We’re putting the spotlight on EMV this week in part two of our “Payment Security Spotlight” blog series. As we make our way past the one-year mark of the EMV liability shift in the U.S., we’re seeing a lot of discussion on how far we’ve come since last October, and how far we still have to go. While many complain that EMV transactions are too slow, this won’t always be the case, and the security benefits are well worth it. That minimal lag time will soon disappear as the industry continues to advance EMV technology and improve adoption.
With the shift, the entity that is the least EMV compliant becomes liable for the fraud. Before this, the credit card issuers were generally responsible in the event of fraud. Now, if a merchant does not have a terminal that accepts EMV and a customer uses a chip card, the merchant becomes responsible if fraud occurs. This creates an increased incentive for merchants to update their terminals and become EMV compliant. If the merchant has an EMV enabled terminal, but the bank hasn’t issued the customer a chip card, then the bank is liable in the event of fraud. When both parties are EMV compliant (merchant and card issuer), it is the card issuer who bears responsibility for reimbursement in the event of fraud, just as it was before the mandate. EMV adoption ultimately provides a strong line of defense for merchants, helping to decrease incidences of fraud and security breaches from the point of sale in both attended and unattended applications. Who would think that one little chip could do so much!
It isn’t magic. At the point of transaction, the microprocessor chip in the EMV card generates a unique encrypted code. This code is sent from the transaction location to the bank with details on the transaction. The code is then decoded, authenticated, and sent securely back to the merchant, signaling that the transaction is approved.
These encrypted codes are one-time use codes, generated every time an EMV transaction takes place. The data is rendered useless to those who try to commit fraud with it, because the code can only be used once, and can’t be traced back to the card number. This is good for both the merchant and the cardholder, essentially anonymizing data as it passes through the transaction and protecting it from would-be thieves. Before the EMV transition, when magnetic strips were the primary credit card format, fraudsters could easily attain card data. With magnetic strips, card number data is static, meaning that it is the same for every transaction, making it more susceptible to fraud.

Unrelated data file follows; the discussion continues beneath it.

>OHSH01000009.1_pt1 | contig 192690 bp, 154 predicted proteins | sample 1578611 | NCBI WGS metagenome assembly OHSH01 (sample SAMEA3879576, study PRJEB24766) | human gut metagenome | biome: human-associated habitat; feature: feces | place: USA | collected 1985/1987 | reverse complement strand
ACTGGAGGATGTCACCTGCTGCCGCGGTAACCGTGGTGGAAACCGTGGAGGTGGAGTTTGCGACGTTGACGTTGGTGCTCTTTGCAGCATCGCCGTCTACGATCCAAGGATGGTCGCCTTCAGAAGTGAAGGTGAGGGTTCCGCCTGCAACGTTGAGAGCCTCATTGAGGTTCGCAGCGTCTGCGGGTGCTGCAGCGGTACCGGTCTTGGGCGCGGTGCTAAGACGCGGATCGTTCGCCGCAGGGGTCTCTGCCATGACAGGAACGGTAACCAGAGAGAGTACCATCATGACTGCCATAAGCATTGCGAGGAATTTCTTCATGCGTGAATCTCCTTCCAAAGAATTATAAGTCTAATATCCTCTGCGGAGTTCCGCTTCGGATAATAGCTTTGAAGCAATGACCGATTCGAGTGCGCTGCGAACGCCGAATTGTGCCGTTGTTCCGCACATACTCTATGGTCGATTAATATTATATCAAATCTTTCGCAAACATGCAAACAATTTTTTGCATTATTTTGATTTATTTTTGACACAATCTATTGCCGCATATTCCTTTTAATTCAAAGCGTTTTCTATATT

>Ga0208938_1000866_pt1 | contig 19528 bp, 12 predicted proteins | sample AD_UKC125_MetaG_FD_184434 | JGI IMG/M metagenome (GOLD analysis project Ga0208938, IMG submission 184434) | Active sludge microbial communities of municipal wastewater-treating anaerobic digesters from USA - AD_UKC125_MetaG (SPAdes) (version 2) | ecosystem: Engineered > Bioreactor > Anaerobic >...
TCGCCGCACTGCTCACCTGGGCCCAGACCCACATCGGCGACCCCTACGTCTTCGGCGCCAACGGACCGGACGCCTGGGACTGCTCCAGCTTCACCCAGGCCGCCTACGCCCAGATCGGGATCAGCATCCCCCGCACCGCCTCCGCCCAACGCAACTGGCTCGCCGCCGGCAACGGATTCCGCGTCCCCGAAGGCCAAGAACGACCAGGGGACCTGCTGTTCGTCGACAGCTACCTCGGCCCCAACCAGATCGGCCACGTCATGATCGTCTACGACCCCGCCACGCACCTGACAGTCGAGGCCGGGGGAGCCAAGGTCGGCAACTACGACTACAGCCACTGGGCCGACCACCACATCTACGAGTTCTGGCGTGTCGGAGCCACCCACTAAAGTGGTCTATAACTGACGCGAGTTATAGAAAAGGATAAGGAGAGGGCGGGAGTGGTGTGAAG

At Apriva, we recognize the importance of EMV technology, and have invested a considerable amount of time, money and resources into EMV development, testing and certification acumen—from a dedicated certification team, to training and tools for engineering, and development resources. Our aggregated corporate EMV acumen has increased one-thousand fold over the past year and we have over 20 EMV certification projects across multiple processors either currently being worked or in the queue.
While EMV is a great step for us in security, it’s just one weapon in the arsenal to protect both merchants and cardholders from card fraud. Combined with tokenization and end-to-end encryption, merchants should take a long-term, holistic view of security and be proactive in considering protection of payment card and customer data. New technologies in both protection and hacking are brought forth every day, so vigilance is critical to maintain security across payments. We will discuss other parts in the chain of payments in future posts, so be sure to check back in with us for part three of our Payment Security Spotlight series.
~ Russ Palay, Senior Director, Product Management